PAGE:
Since the program's inception in 2006, more than 100 students have participated in the Northshore School of the Arts.
"The Northshore School of the Arts is a wonderful example of how a university and public school systems can work together to enrich educational opportunities," said President Randy Moffett. "This is a continuation of great success, and we are looking forward to seeing it excel under Ms. Collins' leadership."
Collins comes to Southeastern from Kennesaw State University in Kennesaw, Ga., where she was core coordinator for Department of Visual Arts and General Education Council, and study abroad director. From 1989-91, she was assistant coordinator of the Talented Arts Program for St. Tammany Parish public schools. She was also active in the arts in Slidell, where she chaired the operating committee of the Commission on the Arts, was residency director of the city's Community Artists in Residence Training and was a member of the Slidell Regional Arts Council board.
She holds a Master of Fine Arts degree from Memphis College of Art and bachelor's degrees in studio art from the University of New Orleans and art education from Louisiana State University. She has coordinated art camps for the Marietta/Cobb Museum of Art and the City of Kennesaw, has been an instructor at the Memphis College of Art, and assistant curator at the Albers Gallery in Memphis, Tenn.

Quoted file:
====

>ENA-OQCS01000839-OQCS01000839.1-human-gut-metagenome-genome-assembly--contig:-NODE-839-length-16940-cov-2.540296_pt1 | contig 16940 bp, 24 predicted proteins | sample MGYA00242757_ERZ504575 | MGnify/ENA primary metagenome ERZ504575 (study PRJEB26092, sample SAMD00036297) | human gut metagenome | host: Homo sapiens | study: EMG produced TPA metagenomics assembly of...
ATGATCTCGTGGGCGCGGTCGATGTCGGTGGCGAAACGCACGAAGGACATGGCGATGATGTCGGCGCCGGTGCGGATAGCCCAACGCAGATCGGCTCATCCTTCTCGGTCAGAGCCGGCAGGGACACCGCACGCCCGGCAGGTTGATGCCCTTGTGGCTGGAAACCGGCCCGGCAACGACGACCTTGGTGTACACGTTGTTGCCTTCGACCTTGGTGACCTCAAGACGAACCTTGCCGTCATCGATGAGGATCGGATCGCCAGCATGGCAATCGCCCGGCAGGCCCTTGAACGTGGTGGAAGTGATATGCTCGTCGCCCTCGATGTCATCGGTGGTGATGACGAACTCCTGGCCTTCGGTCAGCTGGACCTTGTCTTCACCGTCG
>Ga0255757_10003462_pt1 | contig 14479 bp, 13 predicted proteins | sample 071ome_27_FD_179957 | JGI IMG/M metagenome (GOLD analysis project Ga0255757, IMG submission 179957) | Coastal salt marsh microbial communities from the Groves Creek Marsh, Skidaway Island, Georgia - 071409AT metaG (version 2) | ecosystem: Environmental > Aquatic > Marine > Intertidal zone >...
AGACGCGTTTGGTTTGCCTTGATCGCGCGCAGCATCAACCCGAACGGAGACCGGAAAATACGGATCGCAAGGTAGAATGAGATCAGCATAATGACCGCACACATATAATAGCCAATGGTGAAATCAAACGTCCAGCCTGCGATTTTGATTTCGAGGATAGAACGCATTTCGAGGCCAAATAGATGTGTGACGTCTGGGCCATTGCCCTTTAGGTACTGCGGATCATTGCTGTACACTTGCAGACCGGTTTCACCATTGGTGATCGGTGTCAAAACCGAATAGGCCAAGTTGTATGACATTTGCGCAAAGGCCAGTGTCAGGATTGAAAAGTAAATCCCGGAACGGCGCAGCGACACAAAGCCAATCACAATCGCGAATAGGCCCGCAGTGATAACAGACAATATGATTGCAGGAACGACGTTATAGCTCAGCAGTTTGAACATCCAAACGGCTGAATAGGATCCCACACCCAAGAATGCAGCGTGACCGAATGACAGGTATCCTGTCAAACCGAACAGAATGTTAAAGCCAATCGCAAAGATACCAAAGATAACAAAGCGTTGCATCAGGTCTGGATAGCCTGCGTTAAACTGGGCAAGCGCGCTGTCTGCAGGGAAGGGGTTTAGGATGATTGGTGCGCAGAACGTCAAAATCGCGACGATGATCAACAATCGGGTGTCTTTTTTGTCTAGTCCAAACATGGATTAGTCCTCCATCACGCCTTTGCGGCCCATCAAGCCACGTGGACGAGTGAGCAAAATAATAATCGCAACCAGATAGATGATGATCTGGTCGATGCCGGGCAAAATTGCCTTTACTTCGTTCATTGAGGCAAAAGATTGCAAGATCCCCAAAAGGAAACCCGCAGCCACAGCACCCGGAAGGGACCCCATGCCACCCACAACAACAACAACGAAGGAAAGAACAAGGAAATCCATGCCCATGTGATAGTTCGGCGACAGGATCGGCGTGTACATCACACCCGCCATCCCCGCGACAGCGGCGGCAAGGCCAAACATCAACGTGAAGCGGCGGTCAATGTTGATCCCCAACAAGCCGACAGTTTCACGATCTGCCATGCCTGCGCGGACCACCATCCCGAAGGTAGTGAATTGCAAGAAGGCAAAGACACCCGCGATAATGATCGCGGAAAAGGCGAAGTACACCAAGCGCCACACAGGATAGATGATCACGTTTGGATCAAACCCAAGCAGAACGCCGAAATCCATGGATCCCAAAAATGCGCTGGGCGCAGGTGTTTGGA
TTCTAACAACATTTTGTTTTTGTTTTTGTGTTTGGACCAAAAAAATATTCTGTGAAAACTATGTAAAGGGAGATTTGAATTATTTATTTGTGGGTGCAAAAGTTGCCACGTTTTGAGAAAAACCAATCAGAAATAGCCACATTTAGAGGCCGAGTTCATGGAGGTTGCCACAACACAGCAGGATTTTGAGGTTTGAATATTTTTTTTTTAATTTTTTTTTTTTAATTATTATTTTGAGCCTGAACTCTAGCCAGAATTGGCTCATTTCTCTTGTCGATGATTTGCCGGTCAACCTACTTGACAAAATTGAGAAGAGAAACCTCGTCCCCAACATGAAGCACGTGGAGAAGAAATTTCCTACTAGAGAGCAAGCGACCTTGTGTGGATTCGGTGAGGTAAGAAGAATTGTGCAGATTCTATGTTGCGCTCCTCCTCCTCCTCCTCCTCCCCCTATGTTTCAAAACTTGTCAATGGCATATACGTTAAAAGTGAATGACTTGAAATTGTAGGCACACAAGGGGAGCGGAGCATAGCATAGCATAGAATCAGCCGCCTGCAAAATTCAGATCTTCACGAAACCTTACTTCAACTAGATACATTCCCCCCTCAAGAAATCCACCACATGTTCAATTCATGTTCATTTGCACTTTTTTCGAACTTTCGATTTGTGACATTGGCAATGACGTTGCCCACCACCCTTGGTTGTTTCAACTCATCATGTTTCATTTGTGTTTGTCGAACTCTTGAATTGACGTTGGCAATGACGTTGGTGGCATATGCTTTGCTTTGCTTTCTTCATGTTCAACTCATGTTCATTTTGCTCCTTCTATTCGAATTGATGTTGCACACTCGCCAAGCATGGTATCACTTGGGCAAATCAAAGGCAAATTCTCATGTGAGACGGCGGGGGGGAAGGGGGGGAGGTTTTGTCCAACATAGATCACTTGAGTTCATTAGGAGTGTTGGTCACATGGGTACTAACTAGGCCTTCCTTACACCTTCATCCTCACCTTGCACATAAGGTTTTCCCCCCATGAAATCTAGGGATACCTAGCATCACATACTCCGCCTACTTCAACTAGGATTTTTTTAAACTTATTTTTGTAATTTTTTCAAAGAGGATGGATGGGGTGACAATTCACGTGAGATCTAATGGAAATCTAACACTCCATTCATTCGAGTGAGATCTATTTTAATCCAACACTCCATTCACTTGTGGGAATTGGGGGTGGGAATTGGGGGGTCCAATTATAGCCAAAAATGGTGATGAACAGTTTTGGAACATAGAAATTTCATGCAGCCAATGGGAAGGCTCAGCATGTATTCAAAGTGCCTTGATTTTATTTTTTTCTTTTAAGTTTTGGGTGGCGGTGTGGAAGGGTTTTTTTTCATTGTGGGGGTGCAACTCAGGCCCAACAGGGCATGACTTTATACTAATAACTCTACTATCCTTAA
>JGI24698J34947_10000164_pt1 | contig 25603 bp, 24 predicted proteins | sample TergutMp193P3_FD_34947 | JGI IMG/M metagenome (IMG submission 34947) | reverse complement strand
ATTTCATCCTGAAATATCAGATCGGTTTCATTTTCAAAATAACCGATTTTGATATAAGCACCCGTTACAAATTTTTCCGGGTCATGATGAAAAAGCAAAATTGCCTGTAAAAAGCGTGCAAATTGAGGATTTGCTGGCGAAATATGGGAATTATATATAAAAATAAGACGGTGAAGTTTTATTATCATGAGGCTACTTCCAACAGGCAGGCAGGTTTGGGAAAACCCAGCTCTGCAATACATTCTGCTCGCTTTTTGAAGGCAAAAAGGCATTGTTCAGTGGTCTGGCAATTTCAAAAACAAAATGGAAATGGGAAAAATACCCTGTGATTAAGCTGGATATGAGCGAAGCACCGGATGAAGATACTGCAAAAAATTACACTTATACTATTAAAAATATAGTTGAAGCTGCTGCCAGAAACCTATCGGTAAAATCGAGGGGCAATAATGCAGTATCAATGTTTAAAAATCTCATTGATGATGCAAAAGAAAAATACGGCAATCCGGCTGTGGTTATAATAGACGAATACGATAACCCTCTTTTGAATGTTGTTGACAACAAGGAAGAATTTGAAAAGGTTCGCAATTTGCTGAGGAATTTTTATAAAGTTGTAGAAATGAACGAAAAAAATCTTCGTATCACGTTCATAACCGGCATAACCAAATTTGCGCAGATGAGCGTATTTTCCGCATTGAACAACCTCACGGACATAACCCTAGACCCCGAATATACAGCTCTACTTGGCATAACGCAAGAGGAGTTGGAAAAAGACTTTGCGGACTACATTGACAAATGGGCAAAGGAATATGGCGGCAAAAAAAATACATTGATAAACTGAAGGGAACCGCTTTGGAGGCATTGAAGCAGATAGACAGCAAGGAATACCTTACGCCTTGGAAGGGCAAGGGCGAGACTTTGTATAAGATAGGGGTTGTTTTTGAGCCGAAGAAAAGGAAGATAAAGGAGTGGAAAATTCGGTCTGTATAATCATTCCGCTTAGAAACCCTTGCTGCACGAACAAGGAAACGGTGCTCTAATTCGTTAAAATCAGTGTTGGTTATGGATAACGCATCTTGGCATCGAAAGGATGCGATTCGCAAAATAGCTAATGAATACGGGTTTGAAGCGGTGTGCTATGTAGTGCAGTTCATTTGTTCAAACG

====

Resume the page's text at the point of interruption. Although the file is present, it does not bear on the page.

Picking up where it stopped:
"We're very excited to have Ms. Collins on board," said Tammy Bourg, dean of the College of Arts, Humanities and Social Sciences. "Her experiences as a university faculty member and a high school teacher and assistant coordinator of the St. Tammany Parish Talented Arts Program coupled with her can-do approach will serve the Northshore School of the Arts and area students well."
Collins said initially she plans to survey needs and gather feedback from NSA participants and constituencies in order to formulate a five-year plan for the program.
"We want to build on Southeastern's relationships with area schools and continue to capitalize on our faculty and facilities," she said.
This fall, NSA will offer a new theater course at the university's St. Tammany Center, located in the parish government complex on Koop Drive, north of Mandeville. Also new this fall will be a music theory class at the Livingston Parish Literacy and Technology Center in Walker.
Students will also be able to enroll in Basic Drawing at Southeastern's main campus in Hammond, and Applied Music - one-on-one lessons with college faculty in piano, voice, strings, woodwinds, brass, or percussion -- at all three locations.